As part of the deal, Epstein was given immunity on federal sex-trafficking charges and allowed to plead guilty to two minor prostitution counts in state court. He served 13 months in the Palm Beach County stockade. While in the stockade, he was allowed liberal work-release privileges that included being escorted by his own chauffeur to an office in downtown West Palm Beach, where he was attended by deputies in plain clothes. He paid for those work details, and in recent weeks, Palm Beach County Sheriff Ric Bradshaw, who approved his work release, has come under scrutiny. On Tuesday, Florida Gov. Ron DeSantis ordered a criminal investigation into both the sheriff's office and former state attorney Barry Krischer's handling of Epstein's case.

In the Miami Herald's series, Epstein's team of lawyers, including Alan Dershowitz, Roy Black, Jay Lefkowitz and Kenneth Starr, demanded that the plea deal be kept secret from the girls who had accused Epstein of operating a pyramid-like sex scheme involving underage high school girls who were lured to his home under the pretext that they would be paid $200 to $300 to give a wealthy man a massage.

In reality, the scheme was a ruse to prey on vulnerable girls, many of whom were on the verge of homelessness or whose parents were absent or involved in drugs.

After the Herald's reporting, U.S. District Judge Kenneth Marra ruled that the non-prosecution deal with Epstein was illegal because prosecutors, led by former U.S. Attorney Alex Acosta, intentionally kept the deal secret from Epstein's victims in violation of the Crime Victims' Rights Act, which requires that victims be privy to plea negotiations and court hearings.

Last month, Epstein was arrested by federal authorities upon his arrival at New Jersey's Teterboro Airport on his private jet, after a visit to his home in Paris. The charges involved alleged abuse years earlier at Epstein's homes in Palm Beach and Manhattan. He was being held in New York City, where he died.

The previous U.S. attorney who signed off on the deal, Alexander Acosta, resigned as President Trump's secretary of labor after Epstein was arrested.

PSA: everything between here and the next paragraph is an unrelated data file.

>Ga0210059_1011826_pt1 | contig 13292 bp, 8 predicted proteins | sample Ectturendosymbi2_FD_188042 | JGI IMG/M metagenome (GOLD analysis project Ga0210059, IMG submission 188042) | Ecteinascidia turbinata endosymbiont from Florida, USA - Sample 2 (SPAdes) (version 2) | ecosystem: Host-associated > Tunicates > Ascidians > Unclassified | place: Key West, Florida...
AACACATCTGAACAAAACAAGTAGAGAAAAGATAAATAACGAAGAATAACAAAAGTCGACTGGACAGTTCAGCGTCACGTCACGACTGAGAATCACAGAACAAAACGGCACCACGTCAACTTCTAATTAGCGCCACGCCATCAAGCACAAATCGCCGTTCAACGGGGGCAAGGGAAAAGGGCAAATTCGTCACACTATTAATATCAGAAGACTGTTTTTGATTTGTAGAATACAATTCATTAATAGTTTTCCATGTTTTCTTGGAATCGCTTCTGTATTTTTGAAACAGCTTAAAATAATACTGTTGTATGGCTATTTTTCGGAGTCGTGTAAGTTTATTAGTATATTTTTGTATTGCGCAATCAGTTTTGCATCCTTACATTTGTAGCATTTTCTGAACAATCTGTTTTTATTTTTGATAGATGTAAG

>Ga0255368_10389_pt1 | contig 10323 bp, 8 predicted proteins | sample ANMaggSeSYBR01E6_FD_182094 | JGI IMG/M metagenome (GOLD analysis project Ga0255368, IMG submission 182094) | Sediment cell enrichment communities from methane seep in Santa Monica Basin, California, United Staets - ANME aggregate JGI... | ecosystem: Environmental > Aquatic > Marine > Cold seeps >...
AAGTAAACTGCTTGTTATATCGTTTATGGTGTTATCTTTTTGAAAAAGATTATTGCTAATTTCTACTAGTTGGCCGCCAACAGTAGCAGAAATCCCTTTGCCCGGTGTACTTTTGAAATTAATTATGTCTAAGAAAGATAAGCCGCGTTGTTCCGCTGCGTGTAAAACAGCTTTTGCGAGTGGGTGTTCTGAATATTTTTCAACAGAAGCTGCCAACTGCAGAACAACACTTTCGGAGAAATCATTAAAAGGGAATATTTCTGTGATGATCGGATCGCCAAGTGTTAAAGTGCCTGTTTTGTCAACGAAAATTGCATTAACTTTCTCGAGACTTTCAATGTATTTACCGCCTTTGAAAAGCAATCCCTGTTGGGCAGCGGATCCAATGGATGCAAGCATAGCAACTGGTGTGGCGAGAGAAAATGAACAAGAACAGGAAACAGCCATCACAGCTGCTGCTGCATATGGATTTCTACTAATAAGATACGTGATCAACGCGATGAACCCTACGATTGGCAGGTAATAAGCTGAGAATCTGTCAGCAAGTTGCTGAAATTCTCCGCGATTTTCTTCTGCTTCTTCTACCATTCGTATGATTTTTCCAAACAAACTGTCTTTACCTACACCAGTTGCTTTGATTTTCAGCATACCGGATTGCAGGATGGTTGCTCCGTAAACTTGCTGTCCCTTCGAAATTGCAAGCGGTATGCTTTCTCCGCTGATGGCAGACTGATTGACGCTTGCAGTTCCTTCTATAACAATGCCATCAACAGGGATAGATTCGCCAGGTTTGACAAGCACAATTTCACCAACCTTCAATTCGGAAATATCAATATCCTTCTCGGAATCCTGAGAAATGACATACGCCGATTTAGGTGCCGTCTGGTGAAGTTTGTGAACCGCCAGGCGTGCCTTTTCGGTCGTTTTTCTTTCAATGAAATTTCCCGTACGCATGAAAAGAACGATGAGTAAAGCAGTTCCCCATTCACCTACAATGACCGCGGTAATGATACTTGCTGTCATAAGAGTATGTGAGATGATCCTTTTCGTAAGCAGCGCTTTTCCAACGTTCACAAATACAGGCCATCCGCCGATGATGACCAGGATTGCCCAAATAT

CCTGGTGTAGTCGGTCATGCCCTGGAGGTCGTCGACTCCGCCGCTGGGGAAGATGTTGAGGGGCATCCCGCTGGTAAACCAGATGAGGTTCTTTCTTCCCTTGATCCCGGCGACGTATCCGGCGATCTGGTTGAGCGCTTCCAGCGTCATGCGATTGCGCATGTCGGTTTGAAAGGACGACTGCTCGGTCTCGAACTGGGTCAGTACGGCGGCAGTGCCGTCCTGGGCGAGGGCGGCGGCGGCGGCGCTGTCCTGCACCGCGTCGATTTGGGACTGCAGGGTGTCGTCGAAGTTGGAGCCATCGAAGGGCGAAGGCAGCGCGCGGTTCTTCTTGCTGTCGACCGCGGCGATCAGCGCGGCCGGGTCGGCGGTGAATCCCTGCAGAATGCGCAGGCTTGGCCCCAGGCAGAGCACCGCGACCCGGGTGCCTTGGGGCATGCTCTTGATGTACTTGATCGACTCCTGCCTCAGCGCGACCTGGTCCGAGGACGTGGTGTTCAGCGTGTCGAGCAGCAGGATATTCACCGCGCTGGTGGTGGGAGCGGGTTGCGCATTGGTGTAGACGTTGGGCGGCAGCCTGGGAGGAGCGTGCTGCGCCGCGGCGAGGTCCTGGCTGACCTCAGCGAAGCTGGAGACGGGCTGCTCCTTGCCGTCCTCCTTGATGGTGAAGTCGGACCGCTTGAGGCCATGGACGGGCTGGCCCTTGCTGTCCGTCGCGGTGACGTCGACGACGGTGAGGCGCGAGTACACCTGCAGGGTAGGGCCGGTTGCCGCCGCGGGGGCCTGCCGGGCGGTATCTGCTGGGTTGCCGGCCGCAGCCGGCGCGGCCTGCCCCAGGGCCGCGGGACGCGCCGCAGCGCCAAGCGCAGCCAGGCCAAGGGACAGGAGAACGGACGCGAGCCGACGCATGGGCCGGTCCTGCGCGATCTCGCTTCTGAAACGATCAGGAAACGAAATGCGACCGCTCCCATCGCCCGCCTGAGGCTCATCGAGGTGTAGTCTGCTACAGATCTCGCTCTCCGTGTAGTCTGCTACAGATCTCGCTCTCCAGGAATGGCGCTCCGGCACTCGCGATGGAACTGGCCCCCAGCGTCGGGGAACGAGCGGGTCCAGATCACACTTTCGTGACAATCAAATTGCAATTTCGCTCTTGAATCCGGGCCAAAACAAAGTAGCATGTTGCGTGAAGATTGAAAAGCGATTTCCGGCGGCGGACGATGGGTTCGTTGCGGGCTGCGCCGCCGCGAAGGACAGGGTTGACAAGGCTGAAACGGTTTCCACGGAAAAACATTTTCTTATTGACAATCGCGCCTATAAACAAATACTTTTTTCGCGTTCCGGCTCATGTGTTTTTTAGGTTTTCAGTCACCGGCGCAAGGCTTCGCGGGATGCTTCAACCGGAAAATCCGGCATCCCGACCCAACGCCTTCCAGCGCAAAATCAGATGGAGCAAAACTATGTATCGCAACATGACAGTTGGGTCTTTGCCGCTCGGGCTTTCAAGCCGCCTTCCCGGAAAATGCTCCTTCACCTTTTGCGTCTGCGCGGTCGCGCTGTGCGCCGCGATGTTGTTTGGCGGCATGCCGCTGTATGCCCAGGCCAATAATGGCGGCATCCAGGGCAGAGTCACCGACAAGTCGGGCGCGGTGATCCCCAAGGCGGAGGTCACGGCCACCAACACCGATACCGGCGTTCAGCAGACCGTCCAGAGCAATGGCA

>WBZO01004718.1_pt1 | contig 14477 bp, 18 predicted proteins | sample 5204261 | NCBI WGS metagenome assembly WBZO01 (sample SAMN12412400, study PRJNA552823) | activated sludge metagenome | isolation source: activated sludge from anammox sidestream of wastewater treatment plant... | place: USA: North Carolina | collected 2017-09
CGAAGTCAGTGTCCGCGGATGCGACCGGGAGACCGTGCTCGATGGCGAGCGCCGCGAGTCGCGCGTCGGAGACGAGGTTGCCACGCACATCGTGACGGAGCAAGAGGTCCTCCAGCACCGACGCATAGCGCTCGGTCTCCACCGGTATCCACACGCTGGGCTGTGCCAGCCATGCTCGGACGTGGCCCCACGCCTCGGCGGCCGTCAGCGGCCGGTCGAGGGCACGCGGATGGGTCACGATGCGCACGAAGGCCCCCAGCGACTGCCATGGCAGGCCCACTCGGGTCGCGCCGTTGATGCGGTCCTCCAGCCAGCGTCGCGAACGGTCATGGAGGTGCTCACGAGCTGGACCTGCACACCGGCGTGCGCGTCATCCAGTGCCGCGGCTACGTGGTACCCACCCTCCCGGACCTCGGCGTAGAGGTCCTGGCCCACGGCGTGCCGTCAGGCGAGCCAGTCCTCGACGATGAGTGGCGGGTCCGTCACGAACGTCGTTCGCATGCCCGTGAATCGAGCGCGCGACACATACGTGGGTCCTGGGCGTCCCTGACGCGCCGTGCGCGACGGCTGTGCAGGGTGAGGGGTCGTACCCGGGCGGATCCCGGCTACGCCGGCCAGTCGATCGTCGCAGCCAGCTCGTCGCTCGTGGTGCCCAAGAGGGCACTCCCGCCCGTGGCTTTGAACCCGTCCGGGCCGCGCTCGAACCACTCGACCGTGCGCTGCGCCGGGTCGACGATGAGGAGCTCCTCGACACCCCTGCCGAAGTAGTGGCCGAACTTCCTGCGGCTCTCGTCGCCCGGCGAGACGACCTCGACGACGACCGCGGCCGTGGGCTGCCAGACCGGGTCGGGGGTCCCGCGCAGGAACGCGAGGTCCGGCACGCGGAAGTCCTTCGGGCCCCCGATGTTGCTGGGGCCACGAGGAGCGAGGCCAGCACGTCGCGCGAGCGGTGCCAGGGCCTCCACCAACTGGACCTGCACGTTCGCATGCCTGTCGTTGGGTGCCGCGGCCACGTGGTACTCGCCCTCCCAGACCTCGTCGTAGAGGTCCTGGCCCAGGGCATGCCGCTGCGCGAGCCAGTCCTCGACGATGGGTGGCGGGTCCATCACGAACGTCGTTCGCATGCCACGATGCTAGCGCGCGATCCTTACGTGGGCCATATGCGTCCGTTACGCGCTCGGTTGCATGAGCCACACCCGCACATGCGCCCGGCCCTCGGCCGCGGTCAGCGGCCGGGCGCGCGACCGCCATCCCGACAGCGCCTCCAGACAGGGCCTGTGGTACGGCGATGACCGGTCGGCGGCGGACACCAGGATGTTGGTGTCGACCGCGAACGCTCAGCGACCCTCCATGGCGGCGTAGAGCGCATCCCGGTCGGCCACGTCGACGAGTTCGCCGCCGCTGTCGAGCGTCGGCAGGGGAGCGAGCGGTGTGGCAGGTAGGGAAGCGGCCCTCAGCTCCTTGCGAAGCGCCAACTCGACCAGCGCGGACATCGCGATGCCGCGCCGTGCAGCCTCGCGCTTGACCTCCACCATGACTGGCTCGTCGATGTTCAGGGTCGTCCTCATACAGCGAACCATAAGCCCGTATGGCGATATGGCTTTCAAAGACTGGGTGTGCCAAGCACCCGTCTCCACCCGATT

Born in Brooklyn, Epstein was the son of a New York parks department worker. In one of several depositions he gave as part of the lawsuits filed against him, he said he attended the Cooper Union school for the advancement of science and art and then studied physics at New York University. But he never obtained a degree, instead going on to teach at the Dalton School, an elite K-12 private academy on Manhattan's Upper East Side. Various news profiles over the years have speculated about how he made his vast fortune, calling him an "International Moneyman of Mystery'' and "The Talented Mr. Epstein.''

He then struck out on his own, opening J. Epstein & Co. His fortunes improved when he became a financial advisor for Leslie Wexner, founder of The Limited stores and owner of Victoria's Secret brands. Later, Epstein would boast that he would manage the portfolios of only those clients who had $1 billion or more. Just recently, Wexner accused Epstein of swindling him out of $46 million, although it's not clear why the business tycoon didn't report it to authorities or sue Epstein to return the money.

There were other mysteries surrounding Epstein's rise to the top, but this much is known: He got his start on Wall Street after being offered a job by the father of one of his students. At Bear Stearns, he became a derivative specialist, applying complex math formulas and computer algorithms to evaluate financial data and trends.

Through Wexner, he acquired a seven-story stone mansion that is considered the largest private residence in Manhattan — a 21,000-square-foot fortress with heated sidewalks that spans the entire block on 71st Street between Fifth and Madison Avenues.

He also owned a 10,000-acre ranch, named "Zorro,'' in New Mexico, a private island called "Little St. James'' in the Virgin Islands, a larger island, Great Saint James, the $13 million house in Palm Beach, a Gulfstream jet and, at one point, owned a Boeing 727.